In the Asian Tigers too, democ­racy is in re­treat

The East African - - OPINION -

Rel­a­tively un­in­formed im­pres­sions from the banks of the Chao Phraya river in Bangkok: Peo­ple use the river. Thai peo­ple, that is. Not just the ex­pa­tri­ates and tourists on high-end cruise boats and restau­rants. It’s a com­muter and fish­ing and trans­port route, as ev­i­denced by the var­i­ous types of boats.

Ran­dom mus­ing one: What do peo­ple in Nairobi use its river for?

Less ran­dom mus­ings, in­formed by the gen­er­ous ex­po­si­tions of two po­lit­i­cal sci­en­tists from the Philip­pines and Thai­land. It ap­pears the sta­bil­ity and pros­per­ity of re­gional for­ma­tions un­der the As­so­ci­a­tion of South­east Asian Na­tions are in­creas­ingly be­ing “de-cou­pled” from democ­racy. Cam­bo­dia, the Philip­pines and Thai­land are in demo­cratic re­treat. The Thai po­lit­i­cal sci­en­tist, ex­trap­o­lat­ing from re­cent events in each ASEAN mem­ber state, ar­gued con­vinc­ingly that In­done­sia’s is the only democ­racy left stand­ing.

He also ar­gued, how­ever (dis­turbingly) that demo­cratic re­treat has to be dis­tin­guished from a re­treat from “le­git­i­macy.” That Sin­ga­pore is a “soft au­thor­i­tar­ian state” with le­git­i­macy. Ditto Viet­nam.

The threats to le­git­i­macy of that kind, both said, arose from the in­sta­bil­ity caused by the re­treat of the United States as a coun­ter­weight to China. The Africans were aghast, for whom China is pre­sented (un­crit­i­cally) as a coun­ter­weight to the West. We were gen­tly re­minded that the arc of his­tory is long: China’s reach over South­east Asia stretch­ing back 2,000 years, rel­a­tive to a colonial his­tory of barely one or two cen­turies. We were aldo re­minded of Ja­pan’s bloody im­pe­rial his­tory in the re­gion.

Com­par­isons are al­ways com­plex and dif­fi­cult. And ev­ery re­gion has its speci­fici­ties.

As proven by the at­tempts to equate the rise of a Duterte in the Philip­pines with the rise of a Trump in the United States. The Filipino po­lit­i­cal sci­en­tist made some im­por­tant dis­tinc­tions that are rel­e­vant for us too as Africans.

First, that a Ro­drigo Duterte arises in the Philip­pines in the con­text of the same (or more in­tense) con­cen­tra­tion of po­lit­i­cal and eco­nomic wealth as any­where in Africa. With 178 po­lit­i­cal dy­nas­ties dom­i­nat­ing po­lit­i­cal power. And 40 fam­i­lies tak­ing home the ben­e­fits of no less than 76 per cent of the Philip­pines growth rate.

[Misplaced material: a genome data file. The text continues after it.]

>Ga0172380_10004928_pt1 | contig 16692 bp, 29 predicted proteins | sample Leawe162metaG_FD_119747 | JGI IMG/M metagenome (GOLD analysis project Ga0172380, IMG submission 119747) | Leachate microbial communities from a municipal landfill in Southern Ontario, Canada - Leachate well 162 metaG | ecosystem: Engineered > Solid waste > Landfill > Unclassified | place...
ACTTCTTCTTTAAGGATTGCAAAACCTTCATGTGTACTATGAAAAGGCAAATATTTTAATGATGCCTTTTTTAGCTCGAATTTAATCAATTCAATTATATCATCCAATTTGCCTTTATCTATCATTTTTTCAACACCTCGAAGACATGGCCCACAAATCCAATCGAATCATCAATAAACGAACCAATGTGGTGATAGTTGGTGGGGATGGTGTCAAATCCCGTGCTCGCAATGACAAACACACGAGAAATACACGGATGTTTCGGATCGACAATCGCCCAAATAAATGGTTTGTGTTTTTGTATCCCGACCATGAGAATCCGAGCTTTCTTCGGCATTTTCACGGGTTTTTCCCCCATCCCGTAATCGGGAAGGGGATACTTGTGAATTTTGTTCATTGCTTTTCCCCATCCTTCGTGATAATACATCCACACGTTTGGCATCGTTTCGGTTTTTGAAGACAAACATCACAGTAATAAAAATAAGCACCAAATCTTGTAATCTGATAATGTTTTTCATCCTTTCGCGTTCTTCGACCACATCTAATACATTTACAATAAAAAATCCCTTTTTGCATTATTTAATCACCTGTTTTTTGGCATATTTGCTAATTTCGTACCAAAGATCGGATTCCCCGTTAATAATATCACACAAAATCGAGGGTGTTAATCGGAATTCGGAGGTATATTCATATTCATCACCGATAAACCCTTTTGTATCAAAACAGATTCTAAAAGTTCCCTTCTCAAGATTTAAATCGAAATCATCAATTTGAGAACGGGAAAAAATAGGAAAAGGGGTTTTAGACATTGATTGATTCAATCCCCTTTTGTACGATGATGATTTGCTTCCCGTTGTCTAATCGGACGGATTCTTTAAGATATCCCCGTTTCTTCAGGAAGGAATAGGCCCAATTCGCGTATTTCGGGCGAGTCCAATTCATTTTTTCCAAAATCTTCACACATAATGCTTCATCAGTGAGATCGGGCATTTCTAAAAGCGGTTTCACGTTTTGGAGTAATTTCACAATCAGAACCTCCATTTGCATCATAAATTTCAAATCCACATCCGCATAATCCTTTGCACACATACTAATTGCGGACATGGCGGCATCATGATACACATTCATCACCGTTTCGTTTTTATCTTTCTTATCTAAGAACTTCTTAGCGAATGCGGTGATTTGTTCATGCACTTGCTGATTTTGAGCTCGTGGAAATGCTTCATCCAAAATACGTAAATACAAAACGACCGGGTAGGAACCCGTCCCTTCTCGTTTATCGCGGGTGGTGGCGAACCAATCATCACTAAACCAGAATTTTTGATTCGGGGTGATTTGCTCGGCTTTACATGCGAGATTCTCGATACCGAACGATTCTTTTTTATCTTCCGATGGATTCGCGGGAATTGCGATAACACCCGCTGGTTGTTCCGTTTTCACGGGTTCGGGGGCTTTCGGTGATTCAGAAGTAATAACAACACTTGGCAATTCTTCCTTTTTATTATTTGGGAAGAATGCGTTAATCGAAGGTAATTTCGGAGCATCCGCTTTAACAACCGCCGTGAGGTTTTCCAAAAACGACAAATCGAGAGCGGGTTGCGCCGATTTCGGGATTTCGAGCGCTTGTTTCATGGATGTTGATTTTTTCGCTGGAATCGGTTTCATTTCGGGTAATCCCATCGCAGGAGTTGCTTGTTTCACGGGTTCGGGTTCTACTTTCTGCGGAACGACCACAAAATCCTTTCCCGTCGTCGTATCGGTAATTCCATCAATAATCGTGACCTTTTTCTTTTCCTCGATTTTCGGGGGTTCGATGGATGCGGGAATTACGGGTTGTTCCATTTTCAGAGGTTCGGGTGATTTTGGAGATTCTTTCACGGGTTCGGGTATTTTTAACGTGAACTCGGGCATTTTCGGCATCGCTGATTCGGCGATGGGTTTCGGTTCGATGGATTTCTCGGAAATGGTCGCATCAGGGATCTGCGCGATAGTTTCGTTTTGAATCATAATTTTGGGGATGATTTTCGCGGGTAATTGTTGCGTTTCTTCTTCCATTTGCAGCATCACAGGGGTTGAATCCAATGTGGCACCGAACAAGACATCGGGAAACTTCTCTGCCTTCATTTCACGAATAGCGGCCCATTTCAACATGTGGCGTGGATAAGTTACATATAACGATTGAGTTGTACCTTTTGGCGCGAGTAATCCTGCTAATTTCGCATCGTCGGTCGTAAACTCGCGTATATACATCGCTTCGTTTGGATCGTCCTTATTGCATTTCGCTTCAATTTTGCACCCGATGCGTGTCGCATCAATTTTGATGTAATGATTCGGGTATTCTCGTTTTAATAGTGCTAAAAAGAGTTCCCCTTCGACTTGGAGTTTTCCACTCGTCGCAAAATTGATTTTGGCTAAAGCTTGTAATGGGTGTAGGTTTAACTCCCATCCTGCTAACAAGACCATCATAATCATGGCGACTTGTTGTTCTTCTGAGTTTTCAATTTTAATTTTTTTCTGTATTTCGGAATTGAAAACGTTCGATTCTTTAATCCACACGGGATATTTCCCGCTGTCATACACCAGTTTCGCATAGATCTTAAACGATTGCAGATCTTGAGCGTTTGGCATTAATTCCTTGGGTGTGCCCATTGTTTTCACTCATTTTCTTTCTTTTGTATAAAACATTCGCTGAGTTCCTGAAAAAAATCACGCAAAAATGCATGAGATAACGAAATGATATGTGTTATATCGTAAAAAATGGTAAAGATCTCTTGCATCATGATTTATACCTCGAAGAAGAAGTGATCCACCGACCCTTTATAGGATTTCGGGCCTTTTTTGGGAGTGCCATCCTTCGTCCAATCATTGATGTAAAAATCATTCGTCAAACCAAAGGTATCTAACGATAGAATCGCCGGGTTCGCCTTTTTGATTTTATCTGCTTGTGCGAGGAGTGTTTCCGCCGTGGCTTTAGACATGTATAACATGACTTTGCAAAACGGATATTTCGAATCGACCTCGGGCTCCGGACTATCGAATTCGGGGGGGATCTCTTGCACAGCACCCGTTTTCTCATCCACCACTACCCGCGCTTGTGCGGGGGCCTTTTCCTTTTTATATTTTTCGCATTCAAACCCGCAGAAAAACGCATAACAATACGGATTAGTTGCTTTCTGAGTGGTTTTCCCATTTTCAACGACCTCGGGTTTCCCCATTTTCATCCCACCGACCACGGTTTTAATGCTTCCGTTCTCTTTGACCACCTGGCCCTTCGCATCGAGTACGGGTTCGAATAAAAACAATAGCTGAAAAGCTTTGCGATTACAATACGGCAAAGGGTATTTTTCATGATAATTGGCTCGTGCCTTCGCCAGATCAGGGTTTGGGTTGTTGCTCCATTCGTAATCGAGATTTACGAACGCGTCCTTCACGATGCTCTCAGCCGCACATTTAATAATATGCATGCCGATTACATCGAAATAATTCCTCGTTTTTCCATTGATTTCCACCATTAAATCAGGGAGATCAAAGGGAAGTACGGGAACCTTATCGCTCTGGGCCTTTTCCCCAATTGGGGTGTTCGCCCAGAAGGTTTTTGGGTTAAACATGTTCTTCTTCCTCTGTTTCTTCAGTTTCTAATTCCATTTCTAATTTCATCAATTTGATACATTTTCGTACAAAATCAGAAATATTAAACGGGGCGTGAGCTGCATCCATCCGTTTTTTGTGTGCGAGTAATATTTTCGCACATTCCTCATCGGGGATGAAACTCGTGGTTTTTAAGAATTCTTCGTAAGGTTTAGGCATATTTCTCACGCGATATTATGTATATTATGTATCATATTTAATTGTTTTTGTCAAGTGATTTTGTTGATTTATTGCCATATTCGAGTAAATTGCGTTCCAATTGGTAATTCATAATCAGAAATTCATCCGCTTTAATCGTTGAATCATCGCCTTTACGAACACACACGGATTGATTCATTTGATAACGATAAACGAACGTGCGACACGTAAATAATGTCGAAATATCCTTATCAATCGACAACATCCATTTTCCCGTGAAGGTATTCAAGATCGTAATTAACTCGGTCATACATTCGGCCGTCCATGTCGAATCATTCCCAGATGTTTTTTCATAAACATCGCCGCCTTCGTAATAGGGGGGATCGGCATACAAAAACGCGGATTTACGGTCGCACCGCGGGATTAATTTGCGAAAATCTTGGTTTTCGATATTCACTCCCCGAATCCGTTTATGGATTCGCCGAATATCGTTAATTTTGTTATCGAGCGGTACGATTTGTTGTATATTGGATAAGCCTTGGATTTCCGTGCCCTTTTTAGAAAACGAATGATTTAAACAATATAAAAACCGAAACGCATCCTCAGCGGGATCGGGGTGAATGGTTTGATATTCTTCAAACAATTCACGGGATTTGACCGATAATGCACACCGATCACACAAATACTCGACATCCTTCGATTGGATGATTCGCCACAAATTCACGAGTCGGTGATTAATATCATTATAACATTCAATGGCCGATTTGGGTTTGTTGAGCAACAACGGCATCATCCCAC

And that Duterte has promptly com­menced the in­ser­tion of his own fam­ily into the di­vi­sion of the na­tional spoils.

Sec­ond, and more im­por­tantly, as dis­tinct from the growth of the pop­ulist right-wings of the west, the pop­ulist rightwings of South­east Asia are fu­elled not by the ex­clu­sion of the peas­ant and work­ing classes from na­tional spoils, but the ex­clu­sion of the as­pi­ra­tional, con­sumerist mid­dle- and up­per-in­come classes cre­ated by those po­lit­i­cal and eco­nomic dy­nas­ties from the “global” con­sumer cap­i­tal­ism to which they as­pire but can­not buy their way into. At least not fully.

Third, that apart from that, tech­nol­ogy has “a lib­er­al­is­ing ef­fect in au­to­cratic so­ci­eties but a po­lar­is­ing ef­fect in democ­ra­cies.”

Thus the fact that the most vit­ri­olic, dis­crim­i­na­tory and vi­o­lent ex­pres­sions on so­cial me­dia come not from the peas­ant and work­ing classes — who should ac­tu­ally be the most up­set about ex­clu­sion — but from the ed­u­cated mid­dle- and up­per-in­come peo­ple who do ac­tu­ally know bet­ter.

It’s all about the money at the end of the day.

Tech­nol­ogy has a lib­er­al­is­ing ef­fect in au­to­cratic so­ci­eties but a po­lar­is­ing ef­fect in democ­ra­cies

L. Muthoni Wanyeki is the Africa di­rec­tor of the Open So­ci­ety Foun­da­tions. Muthoni. Wanyeki@openso­ci­ety­foun­da­tions.org

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